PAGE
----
At 6 a.m., Hanashit, who declined to share his full name, sets up his breakfast stand at Park Avenue and 86th Street. He stocks it with powdered donuts, blueberry muffins, chocolate croissants and egg rolls. Then, he waits.
As the sun rises, people stop for black coffee or a bagel. But most of the time, the street is empty. By 1 p.m., the 56-year-old is ready to leave.
“Before the pandemic, I could make more than $500 every day,” Hanashit said. “Now? Less than $200.”
Ninety percent of the over 20,000 street vendors in New York City closed their carts when the coronavirus shut down the city in March, estimates the Street Vendor Project (SVP), an organization that advocates for street vendor rights. By July, most have returned to work. They face fewer customers, high health risks and exclusion from the city’s relief and recovery efforts.
Food vendors’ livelihoods depend on foot traffic. Since returning to his breakfast cart at Madison and 86th, Mohamed Zidan, 39, makes only a quarter of his revenue before the pandemic. It is barely enough to pay the rent for his cart and food vending permit, cleaning supplies, inventory, and his bills, Zidan said.
Muhammad Sali, 38, has worked at a Halal cart on Fifth Ave. and 79th St. for four years. In past summers, the cart earned up to $1,300 a day from Museum Mile tourists, and $600 in the winter. Now, the cart makes $300, and his $80 daily salary is half of what it used to be.
“No people, no business, no work,” he said.
Before the pandemic, Sali’s employer ran two carts with three employees. Presently, they alternate shifts in one cart, each working two or three days a week.
It costs about $400 to run the cart every day, between Sali’s salary, the pay for the driver who transports the cart, and food supplies. His employer, whom Sali knows only as Fred, loses over $100 every week. He keeps the cart open with savings from past summers to support Sali and the other employees, and because he does not want to lose his permit or the vending spot.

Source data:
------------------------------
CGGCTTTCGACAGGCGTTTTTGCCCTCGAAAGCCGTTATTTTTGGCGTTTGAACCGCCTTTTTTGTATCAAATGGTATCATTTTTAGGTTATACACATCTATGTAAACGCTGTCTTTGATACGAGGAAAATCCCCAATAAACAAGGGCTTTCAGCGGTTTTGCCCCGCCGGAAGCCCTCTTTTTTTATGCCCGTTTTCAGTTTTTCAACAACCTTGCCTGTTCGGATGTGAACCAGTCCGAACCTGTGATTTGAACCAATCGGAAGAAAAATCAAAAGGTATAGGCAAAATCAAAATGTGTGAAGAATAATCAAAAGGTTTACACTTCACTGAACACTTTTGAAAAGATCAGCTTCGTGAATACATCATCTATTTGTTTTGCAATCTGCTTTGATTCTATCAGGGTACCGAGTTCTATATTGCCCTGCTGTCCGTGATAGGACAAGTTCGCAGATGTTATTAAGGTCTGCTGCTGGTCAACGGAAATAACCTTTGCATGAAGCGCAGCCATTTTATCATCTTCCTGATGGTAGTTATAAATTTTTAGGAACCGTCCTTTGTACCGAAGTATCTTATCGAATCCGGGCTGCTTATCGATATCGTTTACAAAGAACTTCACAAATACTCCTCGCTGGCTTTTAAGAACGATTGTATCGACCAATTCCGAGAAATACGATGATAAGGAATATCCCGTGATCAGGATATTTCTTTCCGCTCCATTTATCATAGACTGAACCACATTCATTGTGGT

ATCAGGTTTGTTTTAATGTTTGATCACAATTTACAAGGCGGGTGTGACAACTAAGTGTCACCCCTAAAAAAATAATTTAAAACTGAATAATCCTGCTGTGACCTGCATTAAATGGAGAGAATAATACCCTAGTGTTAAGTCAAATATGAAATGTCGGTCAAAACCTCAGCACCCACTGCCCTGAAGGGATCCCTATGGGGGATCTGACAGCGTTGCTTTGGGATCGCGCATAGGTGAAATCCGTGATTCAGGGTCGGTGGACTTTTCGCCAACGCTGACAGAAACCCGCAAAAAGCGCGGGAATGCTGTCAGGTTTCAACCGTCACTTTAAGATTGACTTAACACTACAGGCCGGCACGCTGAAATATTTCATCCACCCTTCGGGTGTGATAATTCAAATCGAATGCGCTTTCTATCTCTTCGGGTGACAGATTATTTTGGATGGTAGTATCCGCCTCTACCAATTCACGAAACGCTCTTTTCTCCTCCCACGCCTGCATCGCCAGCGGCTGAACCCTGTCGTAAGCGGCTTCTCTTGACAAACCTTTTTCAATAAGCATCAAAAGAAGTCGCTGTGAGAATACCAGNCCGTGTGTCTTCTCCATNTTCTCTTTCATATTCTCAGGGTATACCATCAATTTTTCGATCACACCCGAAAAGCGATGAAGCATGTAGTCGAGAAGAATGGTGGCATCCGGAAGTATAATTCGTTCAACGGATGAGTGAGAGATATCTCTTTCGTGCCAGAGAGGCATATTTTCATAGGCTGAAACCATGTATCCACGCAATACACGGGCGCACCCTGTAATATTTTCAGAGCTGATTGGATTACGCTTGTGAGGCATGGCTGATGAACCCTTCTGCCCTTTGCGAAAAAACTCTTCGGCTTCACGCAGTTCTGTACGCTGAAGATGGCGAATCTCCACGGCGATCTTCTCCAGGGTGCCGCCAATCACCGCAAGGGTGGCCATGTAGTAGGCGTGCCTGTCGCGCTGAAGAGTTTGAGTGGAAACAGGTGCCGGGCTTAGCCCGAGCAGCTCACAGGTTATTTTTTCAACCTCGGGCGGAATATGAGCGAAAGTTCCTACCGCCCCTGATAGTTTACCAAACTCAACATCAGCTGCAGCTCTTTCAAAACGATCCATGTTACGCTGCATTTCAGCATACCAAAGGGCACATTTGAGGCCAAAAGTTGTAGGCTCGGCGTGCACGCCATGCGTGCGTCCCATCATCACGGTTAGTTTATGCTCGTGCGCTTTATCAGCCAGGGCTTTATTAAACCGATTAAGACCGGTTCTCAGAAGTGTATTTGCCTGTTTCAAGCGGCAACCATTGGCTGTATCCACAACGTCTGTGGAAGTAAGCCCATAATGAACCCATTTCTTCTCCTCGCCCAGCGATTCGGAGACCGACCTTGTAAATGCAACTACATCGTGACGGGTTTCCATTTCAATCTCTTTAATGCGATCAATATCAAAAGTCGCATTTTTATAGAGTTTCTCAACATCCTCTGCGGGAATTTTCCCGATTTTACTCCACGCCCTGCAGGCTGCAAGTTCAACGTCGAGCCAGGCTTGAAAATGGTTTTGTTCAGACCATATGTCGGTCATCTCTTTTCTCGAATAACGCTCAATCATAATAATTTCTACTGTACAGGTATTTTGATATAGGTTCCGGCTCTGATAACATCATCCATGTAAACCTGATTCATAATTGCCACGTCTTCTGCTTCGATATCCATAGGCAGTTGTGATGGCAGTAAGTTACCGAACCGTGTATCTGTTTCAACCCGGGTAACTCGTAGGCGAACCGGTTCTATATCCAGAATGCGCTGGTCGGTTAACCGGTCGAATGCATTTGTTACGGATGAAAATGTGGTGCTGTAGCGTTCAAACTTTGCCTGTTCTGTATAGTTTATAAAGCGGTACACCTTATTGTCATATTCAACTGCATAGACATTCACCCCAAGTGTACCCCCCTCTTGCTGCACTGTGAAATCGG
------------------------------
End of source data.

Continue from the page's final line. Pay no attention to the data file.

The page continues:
Khaled, who declined to share his full name, serves chicken on rice and lamb gyros at his Second Ave. and 86th cart, from 9 a.m. to 9 p.m. In the past two years, he worked until 3 a.m. and received a daily salary of $160, plus tips.
Now, his salary is $120 and the cart makes $300 a day, less than half its revenue before the pandemic. His usual customers from the nearby Chase bank, CVS, and Fairway market have not fully returned. The money is enough for Khaled’s employer to cover the cost of running the cart, but not to generate any profit.
“[The $120 salary] is not enough for me to achieve my dreams,” Khaled said, “but this year I know I’m not going to make much money. I’m just trying to work.”
Street food vendors also have limited options for protecting themselves from the coronavirus. They and their customers interact with little social distance and most vendors only take cash, another way germs spread.
Every vendor wears a mask and gloves; Sali finishes a box of them every two days. His 4-year-old and 1-year-old rush to him when he returns home, but he has to clean himself and wash his clothes in a separate room before he sees them.
Khaled posted signs on his cart that urge patrons to keep six feet away whenever possible. After every customer, Zidan sprays disinfectant on his gloved hands and the metal surfaces of his stand.
“I don’t want to bring the virus to my kids,” he said, referring to his three children, ages 8, 4 and 1.